The term derives from the Anglo-Norman word communes, referring to the geographic and collective "communities" of their parliamentary representatives and not the third estate, the commonality. This distinction is made clear in the official French name of the body, Chambre des communes. Canada and the United Kingdom remain the only countries to use the name "House of Commons" for a lower house of parliament; the House of Commons came into existence in 1867, when the British Parliament passed the British North America Act, uniting the Province of Canada, Nova Scotia and New Brunswick into a single federation called the Dominion of Canada. The new Parliament of Canada consisted of the Senate and the House of Commons; the Parliament of Canada was based on the Westminster model. Unlike the UK Parliament, the powers of the Parliament of Canada were limited in that other powers were assigned to the provincial legislatures; the Parliament of Canada remained subordinate to the British Parliament, the supreme legislative authority for the entire British Empire.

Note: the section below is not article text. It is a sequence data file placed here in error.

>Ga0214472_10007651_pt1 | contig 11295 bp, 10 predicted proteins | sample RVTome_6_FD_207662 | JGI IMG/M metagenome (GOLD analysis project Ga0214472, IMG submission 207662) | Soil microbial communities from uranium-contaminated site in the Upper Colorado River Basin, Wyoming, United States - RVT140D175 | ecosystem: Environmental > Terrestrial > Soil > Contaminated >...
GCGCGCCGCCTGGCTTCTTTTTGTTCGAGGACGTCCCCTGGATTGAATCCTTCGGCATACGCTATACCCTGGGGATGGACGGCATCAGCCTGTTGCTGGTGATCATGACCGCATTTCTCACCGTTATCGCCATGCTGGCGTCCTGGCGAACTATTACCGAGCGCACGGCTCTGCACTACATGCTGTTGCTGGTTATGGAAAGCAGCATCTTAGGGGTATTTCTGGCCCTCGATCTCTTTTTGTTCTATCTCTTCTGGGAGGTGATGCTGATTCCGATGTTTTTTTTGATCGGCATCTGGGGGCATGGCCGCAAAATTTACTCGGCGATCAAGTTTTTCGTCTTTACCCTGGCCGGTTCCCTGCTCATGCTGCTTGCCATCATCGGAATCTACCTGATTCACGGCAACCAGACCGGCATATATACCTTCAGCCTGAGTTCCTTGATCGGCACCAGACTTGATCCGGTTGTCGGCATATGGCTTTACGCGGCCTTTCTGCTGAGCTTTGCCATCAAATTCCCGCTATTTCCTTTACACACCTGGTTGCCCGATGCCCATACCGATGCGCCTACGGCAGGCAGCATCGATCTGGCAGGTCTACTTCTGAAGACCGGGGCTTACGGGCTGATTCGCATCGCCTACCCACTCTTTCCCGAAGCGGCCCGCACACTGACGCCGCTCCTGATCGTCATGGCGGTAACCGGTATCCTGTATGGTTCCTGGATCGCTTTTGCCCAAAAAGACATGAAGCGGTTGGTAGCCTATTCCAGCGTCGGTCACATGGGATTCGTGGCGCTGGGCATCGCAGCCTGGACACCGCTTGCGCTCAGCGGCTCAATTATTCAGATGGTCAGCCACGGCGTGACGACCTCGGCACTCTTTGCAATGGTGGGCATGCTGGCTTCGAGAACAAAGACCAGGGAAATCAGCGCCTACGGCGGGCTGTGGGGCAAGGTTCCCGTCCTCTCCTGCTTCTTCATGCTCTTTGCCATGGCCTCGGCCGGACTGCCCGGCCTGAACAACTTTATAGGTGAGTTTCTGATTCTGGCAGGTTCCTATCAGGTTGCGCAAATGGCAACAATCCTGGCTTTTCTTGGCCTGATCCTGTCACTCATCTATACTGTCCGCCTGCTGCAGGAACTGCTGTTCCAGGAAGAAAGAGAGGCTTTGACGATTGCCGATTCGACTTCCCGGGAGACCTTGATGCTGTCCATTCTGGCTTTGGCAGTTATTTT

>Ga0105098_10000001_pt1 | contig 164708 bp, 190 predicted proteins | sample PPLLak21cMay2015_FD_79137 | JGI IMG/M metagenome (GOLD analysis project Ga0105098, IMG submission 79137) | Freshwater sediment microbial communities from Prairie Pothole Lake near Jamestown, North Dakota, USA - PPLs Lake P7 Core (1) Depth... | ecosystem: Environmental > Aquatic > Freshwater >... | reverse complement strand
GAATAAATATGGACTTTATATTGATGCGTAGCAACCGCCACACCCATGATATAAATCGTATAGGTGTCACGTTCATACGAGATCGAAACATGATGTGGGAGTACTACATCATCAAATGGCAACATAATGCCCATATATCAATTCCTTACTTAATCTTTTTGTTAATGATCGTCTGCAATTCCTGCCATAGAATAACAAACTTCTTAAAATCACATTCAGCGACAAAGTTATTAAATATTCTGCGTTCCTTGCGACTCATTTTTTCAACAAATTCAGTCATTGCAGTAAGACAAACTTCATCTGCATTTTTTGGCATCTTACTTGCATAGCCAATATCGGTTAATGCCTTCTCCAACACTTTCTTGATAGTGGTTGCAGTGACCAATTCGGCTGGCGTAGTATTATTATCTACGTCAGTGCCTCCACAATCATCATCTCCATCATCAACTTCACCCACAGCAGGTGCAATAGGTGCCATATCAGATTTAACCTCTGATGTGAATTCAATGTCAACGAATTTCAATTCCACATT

Greater autonomy was granted by the Statute of Westminster 1931, after which new acts of the British Parliament did not apply to Canada, with some exceptions. These exceptions were removed by the Canada Act 1982. From 1867, the Commons met in the chamber used by the Legislative Assembly of Canada until the building was destroyed by fire in 1916, it relocated to the amphitheatre of the Victoria Memorial Museum—what is today the Canadian Museum of Nature, where it met until 1922. Until the end of 2018, the Commons sat in Centre Block chamber. Starting with the final sitting before the 2019 federal election, the Commons sits in a temporary chamber in the West Block until at least 2028, while renovations are undertaken in the Centre Block of Parliament; the House of Commons comprises 338 members. The constitution specifies a basic minimum of 295 electoral districts, but additional seats are allocated according to various clauses. Seats are distributed among the provinces in proportion to population, as determined by each decennial census, subject to the following exceptions made by the constitution.